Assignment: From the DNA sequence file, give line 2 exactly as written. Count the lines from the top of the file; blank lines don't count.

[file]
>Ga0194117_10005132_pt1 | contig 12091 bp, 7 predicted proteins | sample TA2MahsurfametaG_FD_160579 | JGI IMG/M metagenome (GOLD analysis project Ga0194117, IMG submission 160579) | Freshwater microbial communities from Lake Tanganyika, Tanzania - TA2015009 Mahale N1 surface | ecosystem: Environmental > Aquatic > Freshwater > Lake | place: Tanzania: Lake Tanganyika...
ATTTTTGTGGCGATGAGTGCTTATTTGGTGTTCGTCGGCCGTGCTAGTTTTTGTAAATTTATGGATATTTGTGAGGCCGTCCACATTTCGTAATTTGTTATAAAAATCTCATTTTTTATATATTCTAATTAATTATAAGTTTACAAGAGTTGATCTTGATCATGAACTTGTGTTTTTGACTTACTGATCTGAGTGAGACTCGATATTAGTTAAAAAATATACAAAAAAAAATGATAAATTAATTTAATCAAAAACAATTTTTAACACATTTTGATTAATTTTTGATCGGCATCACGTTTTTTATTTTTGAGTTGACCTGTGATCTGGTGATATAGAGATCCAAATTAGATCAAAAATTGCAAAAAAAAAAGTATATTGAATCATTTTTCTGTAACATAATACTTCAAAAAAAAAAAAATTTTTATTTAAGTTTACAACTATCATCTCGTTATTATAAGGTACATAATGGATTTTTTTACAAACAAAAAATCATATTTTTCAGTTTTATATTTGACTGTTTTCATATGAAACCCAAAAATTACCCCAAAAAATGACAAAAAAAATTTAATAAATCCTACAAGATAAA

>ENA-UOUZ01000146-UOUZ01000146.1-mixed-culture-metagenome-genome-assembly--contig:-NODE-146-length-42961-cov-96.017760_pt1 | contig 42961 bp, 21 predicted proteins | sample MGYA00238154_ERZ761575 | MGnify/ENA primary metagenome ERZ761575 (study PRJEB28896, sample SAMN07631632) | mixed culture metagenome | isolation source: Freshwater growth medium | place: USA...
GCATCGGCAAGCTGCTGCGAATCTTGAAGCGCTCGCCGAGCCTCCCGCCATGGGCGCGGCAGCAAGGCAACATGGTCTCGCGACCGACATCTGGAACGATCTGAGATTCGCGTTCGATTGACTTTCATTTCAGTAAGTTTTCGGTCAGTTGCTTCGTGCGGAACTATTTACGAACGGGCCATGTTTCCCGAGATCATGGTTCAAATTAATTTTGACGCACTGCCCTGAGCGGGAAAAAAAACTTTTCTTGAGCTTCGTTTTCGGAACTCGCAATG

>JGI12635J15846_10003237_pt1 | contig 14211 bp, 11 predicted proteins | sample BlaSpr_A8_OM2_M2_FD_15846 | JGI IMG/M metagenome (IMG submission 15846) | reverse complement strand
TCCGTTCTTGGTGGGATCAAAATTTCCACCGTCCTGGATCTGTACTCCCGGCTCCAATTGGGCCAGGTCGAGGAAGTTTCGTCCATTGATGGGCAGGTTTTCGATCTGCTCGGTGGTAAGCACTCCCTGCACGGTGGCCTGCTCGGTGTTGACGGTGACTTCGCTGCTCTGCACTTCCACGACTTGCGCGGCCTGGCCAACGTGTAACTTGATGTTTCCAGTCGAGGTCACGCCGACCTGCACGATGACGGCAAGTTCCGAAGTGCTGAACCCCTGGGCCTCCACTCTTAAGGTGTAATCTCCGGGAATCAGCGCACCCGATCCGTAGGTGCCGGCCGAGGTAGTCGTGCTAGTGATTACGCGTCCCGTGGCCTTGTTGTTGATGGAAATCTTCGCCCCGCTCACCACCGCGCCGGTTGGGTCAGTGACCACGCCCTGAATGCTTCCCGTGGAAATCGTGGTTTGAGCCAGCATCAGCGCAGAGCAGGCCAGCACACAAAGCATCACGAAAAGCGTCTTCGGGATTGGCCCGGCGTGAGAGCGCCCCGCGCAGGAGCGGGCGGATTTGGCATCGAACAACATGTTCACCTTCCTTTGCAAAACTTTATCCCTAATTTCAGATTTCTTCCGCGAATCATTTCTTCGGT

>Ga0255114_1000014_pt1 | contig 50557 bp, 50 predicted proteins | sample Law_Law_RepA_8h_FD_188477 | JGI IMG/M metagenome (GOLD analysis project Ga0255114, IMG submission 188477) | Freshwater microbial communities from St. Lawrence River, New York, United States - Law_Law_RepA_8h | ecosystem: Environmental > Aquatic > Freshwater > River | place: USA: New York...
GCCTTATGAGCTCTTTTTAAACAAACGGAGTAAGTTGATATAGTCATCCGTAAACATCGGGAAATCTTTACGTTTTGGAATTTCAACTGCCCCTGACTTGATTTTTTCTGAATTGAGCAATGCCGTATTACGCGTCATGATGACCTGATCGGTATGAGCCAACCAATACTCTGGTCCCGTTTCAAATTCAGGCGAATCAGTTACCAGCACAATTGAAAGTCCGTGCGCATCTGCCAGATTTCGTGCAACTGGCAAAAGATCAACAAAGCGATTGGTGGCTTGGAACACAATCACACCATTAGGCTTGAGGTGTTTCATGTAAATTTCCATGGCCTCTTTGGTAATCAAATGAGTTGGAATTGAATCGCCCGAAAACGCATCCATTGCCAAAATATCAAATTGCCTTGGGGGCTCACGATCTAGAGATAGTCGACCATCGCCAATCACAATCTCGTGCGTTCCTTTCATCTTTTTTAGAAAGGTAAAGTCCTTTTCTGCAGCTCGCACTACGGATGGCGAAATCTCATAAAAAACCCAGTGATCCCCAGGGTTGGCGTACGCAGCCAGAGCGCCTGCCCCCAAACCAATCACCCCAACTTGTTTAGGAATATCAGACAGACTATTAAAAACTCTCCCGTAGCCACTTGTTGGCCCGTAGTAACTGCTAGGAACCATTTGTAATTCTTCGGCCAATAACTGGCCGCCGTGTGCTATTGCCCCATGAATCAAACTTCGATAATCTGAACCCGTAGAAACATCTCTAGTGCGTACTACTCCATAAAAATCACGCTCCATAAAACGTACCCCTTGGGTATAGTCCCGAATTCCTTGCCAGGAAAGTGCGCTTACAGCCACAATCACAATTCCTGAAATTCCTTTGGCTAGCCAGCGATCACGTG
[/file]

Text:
ATTTTTGTGGCGATGAGTGCTTATTTGGTGTTCGTCGGCCGTGCTAGTTTTTGTAAATTTATGGATATTTGTGAGGCCGTCCACATTTCGTAATTTGTTATAAAAATCTCATTTTTTATATATTCTAATTAATTATAAGTTTACAAGAGTTGATCTTGATCATGAACTTGTGTTTTTGACTTACTGATCTGAGTGAGACTCGATATTAGTTAAAAAATATACAAAAAAAAATGATAAATTAATTTAATCAAAAACAATTTTTAACACATTTTGATTAATTTTTGATCGGCATCACGTTTTTTATTTTTGAGTTGACCTGTGATCTGGTGATATAGAGATCCAAATTAGATCAAAAATTGCAAAAAAAAAAGTATATTGAATCATTTTTCTGTAACATAATACTTCAAAAAAAAAAAAATTTTTATTTAAGTTTACAACTATCATCTCGTTATTATAAGGTACATAATGGATTTTTTTACAAACAAAAAATCATATTTTTCAGTTTTATATTTGACTGTTTTCATATGAAACCCAAAAATTACCCCAAAAAATGACAAAAAAAATTTAATAAATCCTACAAGATAAA